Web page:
Providers can now offer H1N1 vaccine to all if priority groups are getting immunized and supplies are adequate

Wednesday, December 16th, 2009 at 7:23 am

The Minnesota Department of Health (MDH) is advising local public health agencies and private health care providers that they can now offer the H1N1 vaccine to everyone, provided they have enough vaccine and they can still meet the needs of high risk patients who want to be vaccinated.

The new recommendations will take effect on Dec. 16. MDH officials emphasized that that the decision to broaden the vaccine effort needs to be made by each individual health agency or provider, based on their own needs and resources.

“Many individual providers feel they are ready to make the H1N1 vaccine available to everybody,” said Dr. Sanne Magnan, Minnesota Commissioner of Health. “We are now advising them to take that step if they have an adequate supply of vaccine, once they have made sure that people at high risk for complications of H1N1 have had a chance to be vaccinated. The decision needs to be made by each individual provider, based on an assessment of their own situation.”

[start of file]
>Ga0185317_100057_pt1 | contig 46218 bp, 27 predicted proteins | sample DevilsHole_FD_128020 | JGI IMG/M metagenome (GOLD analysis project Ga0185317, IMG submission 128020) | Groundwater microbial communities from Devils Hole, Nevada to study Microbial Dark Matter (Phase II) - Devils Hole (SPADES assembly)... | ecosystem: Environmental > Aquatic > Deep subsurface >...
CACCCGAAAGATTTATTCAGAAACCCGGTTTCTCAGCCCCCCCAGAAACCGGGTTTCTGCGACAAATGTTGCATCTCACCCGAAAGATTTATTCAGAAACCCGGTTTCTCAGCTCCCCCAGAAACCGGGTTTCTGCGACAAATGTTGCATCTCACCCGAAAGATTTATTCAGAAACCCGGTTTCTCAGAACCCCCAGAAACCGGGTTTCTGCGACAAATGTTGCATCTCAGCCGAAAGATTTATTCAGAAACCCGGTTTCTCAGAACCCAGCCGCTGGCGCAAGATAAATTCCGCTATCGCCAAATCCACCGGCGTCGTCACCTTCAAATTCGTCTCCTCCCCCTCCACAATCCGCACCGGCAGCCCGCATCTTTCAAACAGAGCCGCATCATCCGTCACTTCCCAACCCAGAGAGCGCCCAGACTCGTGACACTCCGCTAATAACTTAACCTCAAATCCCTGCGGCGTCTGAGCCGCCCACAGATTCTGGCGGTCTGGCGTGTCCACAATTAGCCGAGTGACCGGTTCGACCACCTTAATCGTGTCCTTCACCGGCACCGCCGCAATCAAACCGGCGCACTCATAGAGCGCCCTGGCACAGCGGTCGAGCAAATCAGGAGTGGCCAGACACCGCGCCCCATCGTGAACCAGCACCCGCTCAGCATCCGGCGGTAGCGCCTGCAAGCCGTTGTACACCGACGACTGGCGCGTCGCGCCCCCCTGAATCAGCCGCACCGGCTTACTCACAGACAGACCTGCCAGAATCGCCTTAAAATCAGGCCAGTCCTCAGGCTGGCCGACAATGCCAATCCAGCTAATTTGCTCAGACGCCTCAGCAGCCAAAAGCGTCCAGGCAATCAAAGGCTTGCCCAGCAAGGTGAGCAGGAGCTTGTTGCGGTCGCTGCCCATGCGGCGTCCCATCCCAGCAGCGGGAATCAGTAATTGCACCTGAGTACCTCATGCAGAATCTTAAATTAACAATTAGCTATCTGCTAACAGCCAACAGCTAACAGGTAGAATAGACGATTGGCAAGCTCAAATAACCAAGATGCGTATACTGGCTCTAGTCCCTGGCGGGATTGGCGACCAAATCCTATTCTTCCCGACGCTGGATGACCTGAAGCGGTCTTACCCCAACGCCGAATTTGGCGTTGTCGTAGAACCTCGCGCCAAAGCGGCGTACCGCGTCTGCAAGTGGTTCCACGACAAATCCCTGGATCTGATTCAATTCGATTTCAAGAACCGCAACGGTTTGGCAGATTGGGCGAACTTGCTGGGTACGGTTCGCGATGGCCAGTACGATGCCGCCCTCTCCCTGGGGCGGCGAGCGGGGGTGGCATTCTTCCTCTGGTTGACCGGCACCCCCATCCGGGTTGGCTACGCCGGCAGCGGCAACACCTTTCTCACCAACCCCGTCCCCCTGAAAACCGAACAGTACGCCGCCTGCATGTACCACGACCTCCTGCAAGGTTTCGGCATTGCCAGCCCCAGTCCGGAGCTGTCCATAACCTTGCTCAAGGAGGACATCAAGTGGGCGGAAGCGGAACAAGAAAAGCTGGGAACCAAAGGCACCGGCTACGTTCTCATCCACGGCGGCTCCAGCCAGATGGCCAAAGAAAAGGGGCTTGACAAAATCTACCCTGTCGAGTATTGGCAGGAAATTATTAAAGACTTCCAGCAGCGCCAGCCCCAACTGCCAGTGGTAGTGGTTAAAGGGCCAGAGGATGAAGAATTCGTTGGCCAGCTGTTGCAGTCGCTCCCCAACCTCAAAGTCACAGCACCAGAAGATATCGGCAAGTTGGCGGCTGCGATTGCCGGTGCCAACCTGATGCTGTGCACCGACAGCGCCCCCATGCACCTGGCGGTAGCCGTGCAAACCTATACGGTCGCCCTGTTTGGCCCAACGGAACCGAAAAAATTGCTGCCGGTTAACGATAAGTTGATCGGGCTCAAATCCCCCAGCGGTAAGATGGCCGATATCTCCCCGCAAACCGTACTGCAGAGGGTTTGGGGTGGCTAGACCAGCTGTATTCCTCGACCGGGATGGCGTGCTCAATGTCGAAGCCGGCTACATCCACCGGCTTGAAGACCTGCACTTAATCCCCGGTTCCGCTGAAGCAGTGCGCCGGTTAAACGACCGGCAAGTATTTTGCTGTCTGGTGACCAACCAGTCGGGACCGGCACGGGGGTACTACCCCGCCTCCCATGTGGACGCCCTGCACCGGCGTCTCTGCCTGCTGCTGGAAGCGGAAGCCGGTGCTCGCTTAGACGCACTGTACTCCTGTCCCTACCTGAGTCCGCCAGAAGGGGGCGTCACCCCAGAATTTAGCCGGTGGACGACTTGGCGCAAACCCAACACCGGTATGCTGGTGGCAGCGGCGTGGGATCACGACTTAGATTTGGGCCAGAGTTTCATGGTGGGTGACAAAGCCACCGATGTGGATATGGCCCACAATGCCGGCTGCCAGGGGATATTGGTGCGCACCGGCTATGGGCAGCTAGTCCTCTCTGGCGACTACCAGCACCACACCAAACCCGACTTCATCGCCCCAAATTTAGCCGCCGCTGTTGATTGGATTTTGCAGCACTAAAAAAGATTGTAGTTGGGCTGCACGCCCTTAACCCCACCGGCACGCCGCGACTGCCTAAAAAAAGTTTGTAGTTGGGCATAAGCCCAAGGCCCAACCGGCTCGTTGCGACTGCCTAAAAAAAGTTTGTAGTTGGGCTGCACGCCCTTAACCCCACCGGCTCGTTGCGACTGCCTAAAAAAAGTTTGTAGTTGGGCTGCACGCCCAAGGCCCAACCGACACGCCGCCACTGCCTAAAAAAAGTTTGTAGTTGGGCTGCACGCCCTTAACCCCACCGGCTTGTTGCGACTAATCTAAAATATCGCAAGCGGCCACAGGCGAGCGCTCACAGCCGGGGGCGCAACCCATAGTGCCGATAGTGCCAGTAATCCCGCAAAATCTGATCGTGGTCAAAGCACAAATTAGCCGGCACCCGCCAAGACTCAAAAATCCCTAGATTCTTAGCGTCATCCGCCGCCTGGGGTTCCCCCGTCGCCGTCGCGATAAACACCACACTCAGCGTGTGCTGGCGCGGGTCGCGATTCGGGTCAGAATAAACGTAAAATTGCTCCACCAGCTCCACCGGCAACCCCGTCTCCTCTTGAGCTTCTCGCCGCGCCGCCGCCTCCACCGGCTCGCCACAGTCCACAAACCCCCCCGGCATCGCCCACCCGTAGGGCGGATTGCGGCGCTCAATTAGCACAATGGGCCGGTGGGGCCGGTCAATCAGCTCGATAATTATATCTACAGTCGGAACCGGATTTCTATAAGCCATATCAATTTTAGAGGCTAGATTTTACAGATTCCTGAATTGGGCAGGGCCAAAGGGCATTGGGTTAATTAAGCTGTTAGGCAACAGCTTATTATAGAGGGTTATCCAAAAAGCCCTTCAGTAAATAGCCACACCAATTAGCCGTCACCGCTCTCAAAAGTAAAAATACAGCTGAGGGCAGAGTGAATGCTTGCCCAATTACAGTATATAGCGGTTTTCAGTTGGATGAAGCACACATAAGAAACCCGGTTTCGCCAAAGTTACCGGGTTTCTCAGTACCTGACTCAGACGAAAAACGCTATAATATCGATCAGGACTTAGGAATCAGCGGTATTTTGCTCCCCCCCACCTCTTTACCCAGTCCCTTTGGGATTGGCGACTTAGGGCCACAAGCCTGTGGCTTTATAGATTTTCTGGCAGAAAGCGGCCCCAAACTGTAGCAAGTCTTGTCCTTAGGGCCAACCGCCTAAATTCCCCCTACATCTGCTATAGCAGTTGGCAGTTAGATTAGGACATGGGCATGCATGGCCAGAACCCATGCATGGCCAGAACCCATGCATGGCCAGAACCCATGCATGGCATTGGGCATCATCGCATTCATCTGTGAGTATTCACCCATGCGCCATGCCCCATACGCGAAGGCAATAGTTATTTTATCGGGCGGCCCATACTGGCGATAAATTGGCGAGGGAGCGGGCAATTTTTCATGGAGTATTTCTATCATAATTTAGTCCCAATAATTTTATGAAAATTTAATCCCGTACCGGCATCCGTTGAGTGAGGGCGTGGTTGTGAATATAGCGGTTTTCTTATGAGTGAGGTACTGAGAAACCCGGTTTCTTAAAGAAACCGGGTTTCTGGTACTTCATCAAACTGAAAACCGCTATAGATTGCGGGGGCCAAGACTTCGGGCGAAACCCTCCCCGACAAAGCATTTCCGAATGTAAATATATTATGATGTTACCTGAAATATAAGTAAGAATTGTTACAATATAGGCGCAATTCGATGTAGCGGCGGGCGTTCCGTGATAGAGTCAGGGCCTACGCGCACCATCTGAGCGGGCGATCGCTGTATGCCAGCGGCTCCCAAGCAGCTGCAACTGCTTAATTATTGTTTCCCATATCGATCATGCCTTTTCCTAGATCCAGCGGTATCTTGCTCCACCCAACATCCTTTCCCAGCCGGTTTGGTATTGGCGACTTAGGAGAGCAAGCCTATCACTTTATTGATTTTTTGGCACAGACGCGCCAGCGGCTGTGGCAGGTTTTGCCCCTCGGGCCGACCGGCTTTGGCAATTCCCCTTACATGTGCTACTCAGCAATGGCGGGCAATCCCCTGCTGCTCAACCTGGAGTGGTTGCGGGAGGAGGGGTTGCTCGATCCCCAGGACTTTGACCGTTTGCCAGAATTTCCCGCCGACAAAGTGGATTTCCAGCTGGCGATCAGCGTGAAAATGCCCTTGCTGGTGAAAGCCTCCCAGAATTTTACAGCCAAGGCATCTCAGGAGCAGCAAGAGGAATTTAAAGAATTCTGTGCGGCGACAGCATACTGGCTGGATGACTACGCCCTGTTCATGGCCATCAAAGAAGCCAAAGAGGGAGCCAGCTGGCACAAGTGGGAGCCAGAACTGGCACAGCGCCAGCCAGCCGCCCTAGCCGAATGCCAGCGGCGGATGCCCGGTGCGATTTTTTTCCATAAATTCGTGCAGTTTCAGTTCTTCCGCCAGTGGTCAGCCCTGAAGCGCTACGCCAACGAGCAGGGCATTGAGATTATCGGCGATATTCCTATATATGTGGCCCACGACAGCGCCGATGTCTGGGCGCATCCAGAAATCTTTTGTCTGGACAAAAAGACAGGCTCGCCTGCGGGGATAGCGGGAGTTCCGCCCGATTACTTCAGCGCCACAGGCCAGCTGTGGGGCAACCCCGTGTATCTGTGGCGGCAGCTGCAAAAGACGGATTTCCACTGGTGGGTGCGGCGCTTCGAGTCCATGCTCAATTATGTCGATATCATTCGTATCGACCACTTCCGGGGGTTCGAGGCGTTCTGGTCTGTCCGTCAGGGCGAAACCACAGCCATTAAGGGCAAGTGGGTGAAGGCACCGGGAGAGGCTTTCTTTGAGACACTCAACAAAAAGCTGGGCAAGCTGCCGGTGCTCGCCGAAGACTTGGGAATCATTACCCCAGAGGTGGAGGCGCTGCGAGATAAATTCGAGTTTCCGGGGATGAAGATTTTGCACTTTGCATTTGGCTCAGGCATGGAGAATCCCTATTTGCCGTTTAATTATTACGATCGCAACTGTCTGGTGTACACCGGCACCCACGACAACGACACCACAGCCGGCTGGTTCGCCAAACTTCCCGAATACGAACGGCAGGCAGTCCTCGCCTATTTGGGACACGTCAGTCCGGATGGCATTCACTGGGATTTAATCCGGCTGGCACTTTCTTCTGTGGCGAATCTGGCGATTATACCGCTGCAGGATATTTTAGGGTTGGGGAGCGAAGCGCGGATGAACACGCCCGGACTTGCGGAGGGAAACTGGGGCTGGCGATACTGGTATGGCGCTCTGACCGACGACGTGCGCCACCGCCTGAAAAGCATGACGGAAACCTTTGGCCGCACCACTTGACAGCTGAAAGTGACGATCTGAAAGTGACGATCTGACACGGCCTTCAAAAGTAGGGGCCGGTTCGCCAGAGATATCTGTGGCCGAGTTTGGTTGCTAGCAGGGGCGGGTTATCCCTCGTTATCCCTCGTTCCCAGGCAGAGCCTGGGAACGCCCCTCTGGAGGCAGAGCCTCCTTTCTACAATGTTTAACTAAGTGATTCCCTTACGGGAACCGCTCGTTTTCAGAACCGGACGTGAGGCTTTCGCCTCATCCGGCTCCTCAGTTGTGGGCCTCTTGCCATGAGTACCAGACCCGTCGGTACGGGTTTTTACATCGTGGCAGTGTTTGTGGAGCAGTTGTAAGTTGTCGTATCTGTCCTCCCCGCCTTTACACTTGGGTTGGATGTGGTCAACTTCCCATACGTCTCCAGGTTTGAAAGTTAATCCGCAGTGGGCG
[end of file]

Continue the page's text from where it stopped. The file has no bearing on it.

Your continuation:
MDH officials emphasized that vaccinating people in high risk groups is still the first priority. Priority groups for vaccination, as identified by the U.S. Centers for Disease Control and Prevention (CDC), include people who are:

* Age 6 months through 24 years, with or without a health condition that puts them at higher risk of medical complications from influenza.
* Age 25 years through 64 years with a chronic medical condition that puts them at higher risk of medical complications from influenza.
* Pregnant women.
* Health care providers or emergency medical services personnel.
* Living with or caring for children under 6 months of age.

It’s still important for people to get vaccinated, even though the H1N1 pandemic appears to be waning.

“We are still seeing some influenza activity from the H1N1 virus, and we could see a third major wave of illness sometime later in the winter,” said Kris Ehresmann, Director of the MDH Infectious Disease Division. “It’s still important to get vaccinated if you can.”

People who want to be vaccinated are urged to keep checking back if their provider currently doesn’t have any vaccine – especially if they are in a priority group. MDH is encouraging providers with ample vaccine supplies to share it with those who do not.

To date, approximately 1.4 million doses of the H1N1 vaccine have been allocated for Minnesota, with more expected in the coming weeks. About 2.7 million Minnesotans belong to one of the priority groups identified by CDC.

Information about where to find an H1N1 vaccination clinic is available at

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